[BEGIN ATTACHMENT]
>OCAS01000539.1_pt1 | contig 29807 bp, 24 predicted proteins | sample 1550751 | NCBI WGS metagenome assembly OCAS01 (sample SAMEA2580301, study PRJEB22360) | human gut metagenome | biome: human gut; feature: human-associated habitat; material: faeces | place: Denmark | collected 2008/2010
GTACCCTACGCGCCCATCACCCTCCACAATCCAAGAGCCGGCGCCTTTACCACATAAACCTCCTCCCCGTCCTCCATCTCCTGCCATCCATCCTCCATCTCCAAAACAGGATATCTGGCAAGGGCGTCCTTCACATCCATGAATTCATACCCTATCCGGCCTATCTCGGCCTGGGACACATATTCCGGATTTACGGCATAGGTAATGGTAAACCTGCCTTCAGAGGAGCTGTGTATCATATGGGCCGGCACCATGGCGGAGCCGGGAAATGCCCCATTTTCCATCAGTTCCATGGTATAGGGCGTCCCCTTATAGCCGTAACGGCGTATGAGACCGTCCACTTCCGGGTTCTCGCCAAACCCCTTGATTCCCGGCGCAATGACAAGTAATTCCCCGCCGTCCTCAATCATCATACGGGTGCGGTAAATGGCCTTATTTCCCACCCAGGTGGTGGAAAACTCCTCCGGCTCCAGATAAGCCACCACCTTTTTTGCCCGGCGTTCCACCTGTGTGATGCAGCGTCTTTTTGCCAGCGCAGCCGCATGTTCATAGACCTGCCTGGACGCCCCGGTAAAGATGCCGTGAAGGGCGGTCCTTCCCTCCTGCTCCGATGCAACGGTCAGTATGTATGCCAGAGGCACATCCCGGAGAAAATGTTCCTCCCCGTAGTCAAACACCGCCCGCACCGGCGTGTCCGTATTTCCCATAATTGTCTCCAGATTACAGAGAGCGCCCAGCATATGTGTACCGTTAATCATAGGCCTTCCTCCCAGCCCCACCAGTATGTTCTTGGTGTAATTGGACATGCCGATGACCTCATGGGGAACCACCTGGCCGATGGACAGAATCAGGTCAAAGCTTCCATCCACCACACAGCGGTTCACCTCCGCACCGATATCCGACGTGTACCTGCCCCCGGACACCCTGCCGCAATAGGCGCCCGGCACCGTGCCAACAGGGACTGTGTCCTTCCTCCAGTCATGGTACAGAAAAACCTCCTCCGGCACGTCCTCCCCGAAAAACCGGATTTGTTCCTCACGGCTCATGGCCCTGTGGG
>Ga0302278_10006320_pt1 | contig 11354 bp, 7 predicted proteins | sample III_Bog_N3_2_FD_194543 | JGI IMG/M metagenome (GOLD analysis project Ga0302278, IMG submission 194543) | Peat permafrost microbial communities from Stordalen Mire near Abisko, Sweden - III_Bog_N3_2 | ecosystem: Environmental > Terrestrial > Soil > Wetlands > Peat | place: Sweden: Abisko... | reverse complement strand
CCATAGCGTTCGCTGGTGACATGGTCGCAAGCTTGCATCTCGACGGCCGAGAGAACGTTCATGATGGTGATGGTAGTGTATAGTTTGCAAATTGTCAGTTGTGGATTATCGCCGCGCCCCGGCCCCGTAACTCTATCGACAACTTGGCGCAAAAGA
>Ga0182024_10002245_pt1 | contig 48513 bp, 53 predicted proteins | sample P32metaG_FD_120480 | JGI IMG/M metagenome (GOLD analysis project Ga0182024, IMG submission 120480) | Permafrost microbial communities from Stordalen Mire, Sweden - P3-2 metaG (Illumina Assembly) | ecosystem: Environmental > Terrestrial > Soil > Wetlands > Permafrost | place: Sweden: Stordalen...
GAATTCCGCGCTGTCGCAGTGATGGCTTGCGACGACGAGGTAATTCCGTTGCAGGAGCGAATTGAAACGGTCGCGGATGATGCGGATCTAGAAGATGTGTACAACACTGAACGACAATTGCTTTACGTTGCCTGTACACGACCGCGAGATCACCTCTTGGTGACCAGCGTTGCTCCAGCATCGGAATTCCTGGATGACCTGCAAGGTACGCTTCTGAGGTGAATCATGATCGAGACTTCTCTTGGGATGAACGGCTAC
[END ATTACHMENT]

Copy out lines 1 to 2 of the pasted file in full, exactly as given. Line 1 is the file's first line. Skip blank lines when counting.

>OCAS01000539.1_pt1 | contig 29807 bp, 24 predicted proteins | sample 1550751 | NCBI WGS metagenome assembly OCAS01 (sample SAMEA2580301, study PRJEB22360) | human gut metagenome | biome: human gut; feature: human-associated habitat; material: faeces | place: Denmark | collected 2008/2010
GTACCCTACGCGCCCATCACCCTCCACAATCCAAGAGCCGGCGCCTTTACCACATAAACCTCCTCCCCGTCCTCCATCTCCTGCCATCCATCCTCCATCTCCAAAACAGGATATCTGGCAAGGGCGTCCTTCACATCCATGAATTCATACCCTATCCGGCCTATCTCGGCCTGGGACACATATTCCGGATTTACGGCATAGGTAATGGTAAACCTGCCTTCAGAGGAGCTGTGTATCATATGGGCCGGCACCATGGCGGAGCCGGGAAATGCCCCATTTTCCATCAGTTCCATGGTATAGGGCGTCCCCTTATAGCCGTAACGGCGTATGAGACCGTCCACTTCCGGGTTCTCGCCAAACCCCTTGATTCCCGGCGCAATGACAAGTAATTCCCCGCCGTCCTCAATCATCATACGGGTGCGGTAAATGGCCTTATTTCCCACCCAGGTGGTGGAAAACTCCTCCGGCTCCAGATAAGCCACCACCTTTTTTGCCCGGCGTTCCACCTGTGTGATGCAGCGTCTTTTTGCCAGCGCAGCCGCATGTTCATAGACCTGCCTGGACGCCCCGGTAAAGATGCCGTGAAGGGCGGTCCTTCCCTCCTGCTCCGATGCAACGGTCAGTATGTATGCCAGAGGCACATCCCGGAGAAAATGTTCCTCCCCGTAGTCAAACACCGCCCGCACCGGCGTGTCCGTATTTCCCATAATTGTCTCCAGATTACAGAGAGCGCCCAGCATATGTGTACCGTTAATCATAGGCCTTCCTCCCAGCCCCACCAGTATGTTCTTGGTGTAATTGGACATGCCGATGACCTCATGGGGAACCACCTGGCCGATGGACAGAATCAGGTCAAAGCTTCCATCCACCACACAGCGGTTCACCTCCGCACCGATATCCGACGTGTACCTGCCCCCGGACACCCTGCCGCAATAGGCGCCCGGCACCGTGCCAACAGGGACTGTGTCCTTCCTCCAGTCATGGTACAGAAAAACCTCCTCCGGCACGTCCTCCCCGAAAAACCGGATTTGTTCCTCACGGCTCATGGCCCTGTGGG